A Little (Actually Sort of A Lot) About Me!

Personal Profile

My research journey has been a long and winding one! I began my research journey during high school, when I did a summer of research at Brown University. I was particularly interested in genetic susceptibility loci for anorexia nervosa, and I was excited about working in a lab. My interest in eating disorders is, admittedly, a personal one as much as it is a professional one. I struggled with anorexia for many years of my life until finally getting treatment in my early twenties. My experience of anorexia motivates and informs the work I do. 


I continued my education at Villanova University. During my second year at Villanova, I was required to take a course on gender, and it completely shifted my worldview. I started reading more research and pop psychology books about gender and eating disorders and developed a profound fascination with the intersection of the two. I completed my master's thesis through the combined BA/MS program at Villanova University, where my work focused on the role of employment in eating disorder onset, maintenance, and recovery. I conducted a grounded theory analysis of interviews I conducted with 88 men and women living with and recovering from eating disorders while employed. The results from this massive project, the first qualitative thesis out of Villanova, have been published in Psychology of Women Quarterly (women's experiences) and Psychology of Men and Masculinities (men's experiences).

I transitioned to Western University, where I completed my doctoral studies under the supervision of Dr. Rachel Calogero. I began my PhD right around the time of the #MeToo movement, and I was fascinated by people's resistance to support the movement, particularly when it would benefit them. Therefore, my dissertation focused on feminist identity ambivalence, or the uncertainty many people feel about their involvement and alignment with feminism. To date, two papers have been published from this work: a critical analysis of instruments used to evaluate feminist attitudes and identity (Sex Roles) and a qualitative analysis of cisgender men's feminist identity growth and development (Psychology of Men and Masculinities). 


As the coordinator for the Stigma, Objectification, Bodies, and Resistance, I found myself involved in a variety of additional research projects related to feminism, eating disorders, and sexual objectification. With my outstanding team of mentors and collaborators, I published work on topics such as: the validation of a new measure of body shame (Body Image), an examination of personal safety anxiety among women (Journal of Personality and Social Psychology), an analysis of college-aged men's definitions of rape (Psychology of Men and Masculinities), a review of the effects of the COVID-19 pandemic on eating disorders (Eating Disorders: Journal of Treatment and Prevention), and a thematic analysis of fathers' conversations about body image with their young daughters (Body Image) . During this time, my scholarship was supported by an Ontario Graduate Scholarship and a Network for Economic and Social Trends Doctoral Fellowship. 


I also found myself involved in conversations about the Open Science Framework, particularly the intersection of open science and feminist science. In particular, as a qualitative researcher, I found several of the core tenets of open science to be at odds with some of the more post-positivist work I was doing. With the support of fabulous mentors, I decided to pitch a special issue of Psychology of Women Quarterly on the topic, and it was an incredible experience. The special issue has been awarded the Distinguished Publication Award from the Association for Women in Psychology, and I have presented this work at conferences, in classrooms, and to the UN Department of Global Communications.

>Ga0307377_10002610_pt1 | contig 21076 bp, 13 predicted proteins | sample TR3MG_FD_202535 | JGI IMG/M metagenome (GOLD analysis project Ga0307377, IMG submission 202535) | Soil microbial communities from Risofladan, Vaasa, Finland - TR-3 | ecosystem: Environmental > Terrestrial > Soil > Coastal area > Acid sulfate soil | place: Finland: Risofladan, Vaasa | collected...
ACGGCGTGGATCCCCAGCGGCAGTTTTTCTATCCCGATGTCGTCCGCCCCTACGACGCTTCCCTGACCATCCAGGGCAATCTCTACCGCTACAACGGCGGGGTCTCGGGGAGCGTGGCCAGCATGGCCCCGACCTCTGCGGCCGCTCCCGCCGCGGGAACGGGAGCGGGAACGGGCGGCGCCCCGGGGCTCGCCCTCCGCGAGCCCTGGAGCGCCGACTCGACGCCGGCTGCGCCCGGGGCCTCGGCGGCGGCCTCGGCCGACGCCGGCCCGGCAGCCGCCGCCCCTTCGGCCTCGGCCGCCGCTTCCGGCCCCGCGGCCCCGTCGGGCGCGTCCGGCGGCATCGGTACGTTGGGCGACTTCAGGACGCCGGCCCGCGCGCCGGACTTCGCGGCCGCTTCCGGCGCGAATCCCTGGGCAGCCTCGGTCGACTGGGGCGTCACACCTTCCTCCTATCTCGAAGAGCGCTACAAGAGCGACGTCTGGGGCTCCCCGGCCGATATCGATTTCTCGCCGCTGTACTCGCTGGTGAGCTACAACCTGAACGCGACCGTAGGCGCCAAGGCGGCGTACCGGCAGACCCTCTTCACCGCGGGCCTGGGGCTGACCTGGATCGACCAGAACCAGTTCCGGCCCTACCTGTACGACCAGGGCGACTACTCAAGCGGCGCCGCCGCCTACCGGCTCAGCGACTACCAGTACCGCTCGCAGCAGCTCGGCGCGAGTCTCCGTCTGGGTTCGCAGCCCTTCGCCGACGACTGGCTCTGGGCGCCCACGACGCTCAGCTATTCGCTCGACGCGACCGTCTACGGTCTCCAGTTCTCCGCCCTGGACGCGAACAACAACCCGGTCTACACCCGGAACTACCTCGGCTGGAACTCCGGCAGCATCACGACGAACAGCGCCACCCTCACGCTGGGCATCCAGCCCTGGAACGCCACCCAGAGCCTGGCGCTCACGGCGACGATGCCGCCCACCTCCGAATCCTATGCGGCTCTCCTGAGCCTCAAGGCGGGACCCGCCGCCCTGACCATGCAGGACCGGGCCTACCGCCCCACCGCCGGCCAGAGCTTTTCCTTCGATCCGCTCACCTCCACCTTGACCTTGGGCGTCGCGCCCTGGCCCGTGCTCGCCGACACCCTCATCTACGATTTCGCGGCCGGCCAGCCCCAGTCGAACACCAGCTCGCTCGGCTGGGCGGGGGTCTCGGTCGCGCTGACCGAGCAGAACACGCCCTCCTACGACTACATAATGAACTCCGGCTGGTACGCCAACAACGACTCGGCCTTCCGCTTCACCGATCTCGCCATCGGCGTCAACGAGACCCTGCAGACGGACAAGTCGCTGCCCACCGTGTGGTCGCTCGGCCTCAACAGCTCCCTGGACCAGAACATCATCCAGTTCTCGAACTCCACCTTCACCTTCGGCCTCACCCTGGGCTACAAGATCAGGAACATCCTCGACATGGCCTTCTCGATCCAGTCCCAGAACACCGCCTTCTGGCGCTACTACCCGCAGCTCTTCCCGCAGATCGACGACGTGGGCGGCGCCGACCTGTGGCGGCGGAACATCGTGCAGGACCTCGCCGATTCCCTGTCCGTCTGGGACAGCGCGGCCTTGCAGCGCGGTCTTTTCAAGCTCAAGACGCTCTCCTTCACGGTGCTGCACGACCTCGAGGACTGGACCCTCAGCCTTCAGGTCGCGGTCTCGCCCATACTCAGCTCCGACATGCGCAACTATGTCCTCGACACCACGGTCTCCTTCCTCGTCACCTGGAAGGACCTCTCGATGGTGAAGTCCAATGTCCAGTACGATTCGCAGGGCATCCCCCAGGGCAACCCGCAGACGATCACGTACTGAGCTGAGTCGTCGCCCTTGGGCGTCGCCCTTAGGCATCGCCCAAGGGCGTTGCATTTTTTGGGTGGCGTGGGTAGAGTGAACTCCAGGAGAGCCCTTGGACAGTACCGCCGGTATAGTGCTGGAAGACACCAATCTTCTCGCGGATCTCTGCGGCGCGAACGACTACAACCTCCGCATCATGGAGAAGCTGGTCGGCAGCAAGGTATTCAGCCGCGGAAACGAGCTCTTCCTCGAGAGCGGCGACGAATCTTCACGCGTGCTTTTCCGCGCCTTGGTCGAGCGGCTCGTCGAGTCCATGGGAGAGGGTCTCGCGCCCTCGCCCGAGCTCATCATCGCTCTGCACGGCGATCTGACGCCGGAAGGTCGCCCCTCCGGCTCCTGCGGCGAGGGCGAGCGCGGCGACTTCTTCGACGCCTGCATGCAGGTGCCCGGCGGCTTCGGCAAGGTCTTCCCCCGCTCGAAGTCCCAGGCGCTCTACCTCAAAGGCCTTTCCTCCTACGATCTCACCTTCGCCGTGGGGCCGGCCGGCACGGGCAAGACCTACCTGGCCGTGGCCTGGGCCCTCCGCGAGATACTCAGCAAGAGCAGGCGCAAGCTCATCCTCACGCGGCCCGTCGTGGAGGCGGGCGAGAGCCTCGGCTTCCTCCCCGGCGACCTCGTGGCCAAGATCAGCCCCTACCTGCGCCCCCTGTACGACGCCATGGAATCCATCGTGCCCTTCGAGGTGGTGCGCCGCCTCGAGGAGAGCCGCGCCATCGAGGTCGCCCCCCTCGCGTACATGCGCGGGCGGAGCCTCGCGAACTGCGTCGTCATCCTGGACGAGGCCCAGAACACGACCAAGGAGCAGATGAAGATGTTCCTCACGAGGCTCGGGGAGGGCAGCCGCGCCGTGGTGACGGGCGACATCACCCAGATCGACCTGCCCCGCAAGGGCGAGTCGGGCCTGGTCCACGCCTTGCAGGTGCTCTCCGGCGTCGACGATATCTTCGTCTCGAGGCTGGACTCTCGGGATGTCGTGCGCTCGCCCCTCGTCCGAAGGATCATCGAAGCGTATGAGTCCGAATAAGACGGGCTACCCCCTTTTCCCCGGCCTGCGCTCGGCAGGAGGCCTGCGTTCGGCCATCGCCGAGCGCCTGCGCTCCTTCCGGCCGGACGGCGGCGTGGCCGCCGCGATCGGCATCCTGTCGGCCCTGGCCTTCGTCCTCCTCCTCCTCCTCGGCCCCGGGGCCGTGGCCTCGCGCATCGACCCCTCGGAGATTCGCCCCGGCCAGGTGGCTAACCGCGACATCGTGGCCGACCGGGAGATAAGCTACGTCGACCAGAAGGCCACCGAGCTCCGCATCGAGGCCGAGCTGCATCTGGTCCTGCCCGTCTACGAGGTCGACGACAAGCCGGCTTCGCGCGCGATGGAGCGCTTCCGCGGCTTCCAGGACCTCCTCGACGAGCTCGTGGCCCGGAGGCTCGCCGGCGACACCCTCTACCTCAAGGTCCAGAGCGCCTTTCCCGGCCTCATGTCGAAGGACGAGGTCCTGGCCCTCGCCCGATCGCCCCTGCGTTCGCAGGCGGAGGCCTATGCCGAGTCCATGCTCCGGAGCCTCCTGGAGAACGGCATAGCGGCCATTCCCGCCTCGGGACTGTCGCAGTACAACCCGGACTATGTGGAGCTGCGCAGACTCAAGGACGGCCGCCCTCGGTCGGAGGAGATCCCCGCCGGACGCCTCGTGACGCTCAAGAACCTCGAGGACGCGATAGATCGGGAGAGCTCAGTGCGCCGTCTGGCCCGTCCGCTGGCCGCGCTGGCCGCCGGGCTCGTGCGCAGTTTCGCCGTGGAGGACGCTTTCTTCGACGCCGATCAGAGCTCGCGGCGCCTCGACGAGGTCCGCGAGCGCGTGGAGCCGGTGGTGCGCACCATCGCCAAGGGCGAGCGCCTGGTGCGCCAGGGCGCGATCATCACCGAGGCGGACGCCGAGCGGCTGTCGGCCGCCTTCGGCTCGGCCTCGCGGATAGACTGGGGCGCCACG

I transitioned to the Body Image, Sexuality, and Health Lab at San Diego State University in 2021 to work as the project director of the PRIDE Body Project. The PRIDE Body Project is an NIH-funded R01 clinical trial of an eating disorders prevention for sexual minority men. I have loved my time as a postdoctoral research scholar in the BISH lab! I spend my days mentoring students, teaching classes, leading a team of researchers on the R01, and conducting my own research. My most prominent stream of research during my time as a postdoc has been a large grounded theory analysis of eating disorders in diverse romantic relationships. Specifically, I have interviewed dozens of women, men, and nonbinary people about the ways in which the eating disorder affects their relationship (and visa-versa!) and the strategies they and their partners use to combat the difficulties that the condition poses for the relationship (and other areas of life). I adore this project, and I can't wait for us to finish coding and get it out in the world!

I also hold a courtesy postdoctoral assistant position at Florida International University, in the Power, Women, and Relationships Lab. There, I work closely with Dr. Asia Eaton on projects related to sexual violence, particularly image-based sexual abuse. We have been analyzing the data from an NSF-funded study on image-based sexual violence victimization during the COVID-19 pandemic, which will hopefully be out in the world soon.


Today, I live in Southern California with the love of my life and our dozens of plants. Together, my partner and I enjoy traveling, photography, and seeing every musical we can (our favorite so far has been the gender-flipped version of Company on Broadway -- we were devastated when it closed).